A combinatorial cancer immunotherapy approach based on selfreplicating RNA 

01 January 2016 → 31 December 2019
Research Foundation - Flanders (FWO)
Research disciplines
  • Medical and health sciences
    • Biophysics
    • Biophysics
    • Biophysics
mRNAs cancer vaccines tumor associated antigens
Project description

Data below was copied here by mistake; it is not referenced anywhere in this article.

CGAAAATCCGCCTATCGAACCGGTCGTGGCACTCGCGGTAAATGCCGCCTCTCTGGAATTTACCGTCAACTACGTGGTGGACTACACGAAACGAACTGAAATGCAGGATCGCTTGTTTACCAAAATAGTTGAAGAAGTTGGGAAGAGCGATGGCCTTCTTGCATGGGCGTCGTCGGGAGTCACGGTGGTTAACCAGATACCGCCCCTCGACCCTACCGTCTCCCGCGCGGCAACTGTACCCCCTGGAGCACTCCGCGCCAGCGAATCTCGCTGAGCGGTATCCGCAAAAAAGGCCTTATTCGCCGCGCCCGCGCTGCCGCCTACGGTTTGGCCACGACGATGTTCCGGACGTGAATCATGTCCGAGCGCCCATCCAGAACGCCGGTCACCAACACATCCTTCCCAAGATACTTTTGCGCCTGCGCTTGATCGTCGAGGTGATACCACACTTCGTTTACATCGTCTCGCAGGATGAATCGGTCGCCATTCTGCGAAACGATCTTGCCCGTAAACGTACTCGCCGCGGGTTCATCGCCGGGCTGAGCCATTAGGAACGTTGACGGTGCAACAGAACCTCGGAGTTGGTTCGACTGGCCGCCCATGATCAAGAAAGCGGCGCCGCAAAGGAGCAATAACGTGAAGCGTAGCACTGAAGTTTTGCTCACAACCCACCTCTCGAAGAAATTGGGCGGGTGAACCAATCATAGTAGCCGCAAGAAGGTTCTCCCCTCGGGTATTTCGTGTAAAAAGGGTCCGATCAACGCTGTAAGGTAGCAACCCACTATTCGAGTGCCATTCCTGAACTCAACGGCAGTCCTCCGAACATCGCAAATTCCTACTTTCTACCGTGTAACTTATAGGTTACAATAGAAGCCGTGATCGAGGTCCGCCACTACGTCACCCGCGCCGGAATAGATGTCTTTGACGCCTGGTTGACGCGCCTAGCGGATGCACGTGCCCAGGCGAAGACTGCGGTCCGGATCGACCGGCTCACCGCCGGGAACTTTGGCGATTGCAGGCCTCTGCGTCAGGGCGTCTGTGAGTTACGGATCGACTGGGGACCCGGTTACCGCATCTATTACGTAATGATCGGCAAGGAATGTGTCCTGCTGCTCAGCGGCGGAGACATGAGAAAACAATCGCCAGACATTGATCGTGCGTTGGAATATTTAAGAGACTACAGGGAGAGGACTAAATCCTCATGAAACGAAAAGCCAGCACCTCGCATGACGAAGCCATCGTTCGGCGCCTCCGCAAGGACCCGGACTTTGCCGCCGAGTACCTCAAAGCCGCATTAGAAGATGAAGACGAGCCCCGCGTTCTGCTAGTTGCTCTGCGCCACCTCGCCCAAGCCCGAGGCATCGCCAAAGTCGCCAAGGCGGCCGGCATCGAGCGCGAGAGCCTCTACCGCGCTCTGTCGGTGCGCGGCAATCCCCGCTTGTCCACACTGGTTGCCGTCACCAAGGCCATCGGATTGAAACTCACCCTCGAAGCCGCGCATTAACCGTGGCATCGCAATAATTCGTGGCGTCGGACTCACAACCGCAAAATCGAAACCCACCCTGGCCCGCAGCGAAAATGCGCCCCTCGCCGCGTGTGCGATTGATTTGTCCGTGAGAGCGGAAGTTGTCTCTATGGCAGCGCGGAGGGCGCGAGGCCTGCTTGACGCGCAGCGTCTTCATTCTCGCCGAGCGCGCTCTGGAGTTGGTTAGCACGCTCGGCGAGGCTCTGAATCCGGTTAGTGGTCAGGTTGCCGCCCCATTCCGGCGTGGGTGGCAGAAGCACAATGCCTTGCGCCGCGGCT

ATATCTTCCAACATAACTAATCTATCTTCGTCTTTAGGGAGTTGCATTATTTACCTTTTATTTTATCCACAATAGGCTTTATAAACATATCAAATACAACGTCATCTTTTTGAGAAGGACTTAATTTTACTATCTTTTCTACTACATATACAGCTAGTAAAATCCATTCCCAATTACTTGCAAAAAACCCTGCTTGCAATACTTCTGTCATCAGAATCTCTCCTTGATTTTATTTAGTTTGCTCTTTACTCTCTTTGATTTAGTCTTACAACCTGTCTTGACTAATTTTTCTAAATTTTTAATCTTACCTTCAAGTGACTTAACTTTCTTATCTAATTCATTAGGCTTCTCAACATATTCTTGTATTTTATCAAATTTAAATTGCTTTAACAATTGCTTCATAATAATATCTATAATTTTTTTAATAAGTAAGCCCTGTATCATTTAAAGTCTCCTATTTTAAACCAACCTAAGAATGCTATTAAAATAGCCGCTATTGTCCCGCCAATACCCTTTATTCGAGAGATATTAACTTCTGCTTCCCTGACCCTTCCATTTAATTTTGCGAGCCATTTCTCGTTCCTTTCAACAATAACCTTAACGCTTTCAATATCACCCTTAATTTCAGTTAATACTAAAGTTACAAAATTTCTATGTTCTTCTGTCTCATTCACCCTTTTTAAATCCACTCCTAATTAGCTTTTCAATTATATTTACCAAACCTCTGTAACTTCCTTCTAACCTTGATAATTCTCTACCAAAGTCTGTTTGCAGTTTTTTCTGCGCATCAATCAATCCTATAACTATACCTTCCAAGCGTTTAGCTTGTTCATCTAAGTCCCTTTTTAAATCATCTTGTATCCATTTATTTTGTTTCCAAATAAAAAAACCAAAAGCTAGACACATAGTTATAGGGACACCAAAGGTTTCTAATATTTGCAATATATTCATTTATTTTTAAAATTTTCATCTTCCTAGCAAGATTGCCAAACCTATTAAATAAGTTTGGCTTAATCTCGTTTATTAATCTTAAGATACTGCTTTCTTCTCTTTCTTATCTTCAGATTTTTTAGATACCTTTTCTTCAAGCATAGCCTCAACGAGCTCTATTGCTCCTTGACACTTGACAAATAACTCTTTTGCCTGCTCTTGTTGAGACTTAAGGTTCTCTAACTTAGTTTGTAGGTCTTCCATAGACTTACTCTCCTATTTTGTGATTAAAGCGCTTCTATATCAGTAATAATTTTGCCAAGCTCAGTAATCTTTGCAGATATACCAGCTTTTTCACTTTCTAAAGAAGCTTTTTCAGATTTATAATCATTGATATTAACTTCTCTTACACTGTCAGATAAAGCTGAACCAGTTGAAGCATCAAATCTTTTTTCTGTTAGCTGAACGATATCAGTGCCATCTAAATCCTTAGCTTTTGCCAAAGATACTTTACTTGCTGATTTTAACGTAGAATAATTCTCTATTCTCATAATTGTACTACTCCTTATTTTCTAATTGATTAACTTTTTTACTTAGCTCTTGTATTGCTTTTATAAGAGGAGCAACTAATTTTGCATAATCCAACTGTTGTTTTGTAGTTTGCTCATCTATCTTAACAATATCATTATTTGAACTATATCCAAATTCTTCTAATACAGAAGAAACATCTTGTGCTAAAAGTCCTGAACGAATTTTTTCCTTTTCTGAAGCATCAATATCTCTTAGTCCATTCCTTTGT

Cancer vaccines based on mRNAs that encode tumor associated antigens are considered as a promising approach to treat cancer. However, like dendritic cell based vaccines, mRNA cancer vaccines seldom resulted in a complete cure of the enrolled patients. The immunosuppressive tumor environment, which prevents immune cells to attack tumor cells, is an important reason for the limited success of cancer vaccines. Therefore, therapeutic cancer vaccines should be combined with strategies that tackle the immunosuppressive tumor environment. Additionally, a specific antitumor response after cancer vaccination takes time to develop. Consequently, a sore point of therapeutic cancer vaccines is that they lack an acute effect, which renders them ineffective in controlling a rapidly growing tumor on their own. IL-12 is an interesting cytokine with an rapid antitumor effect. Therefore, in this project we purpose a combinatorial immunotherapy that makes use of a new generation of RNA therapeutics, the so-called synthetic amplified RNA (SafeR) vectors, that have been designed in collaboration with MIT. Our combinatorial cancer immunotherapy consist out of: (1) a SafeR vaccine encoding MAGE-B, (2) a SafeR vector that produces IL-12 under control of a FDA approved drug, and (3) an indoleamine 2,3-dioxygenase-1 inhibitor to reduce the immunosuppressive tumor environment. We will evaluate this combinatorial cancer immunotherapy and its different arms in our novel metastatic breast cancer model.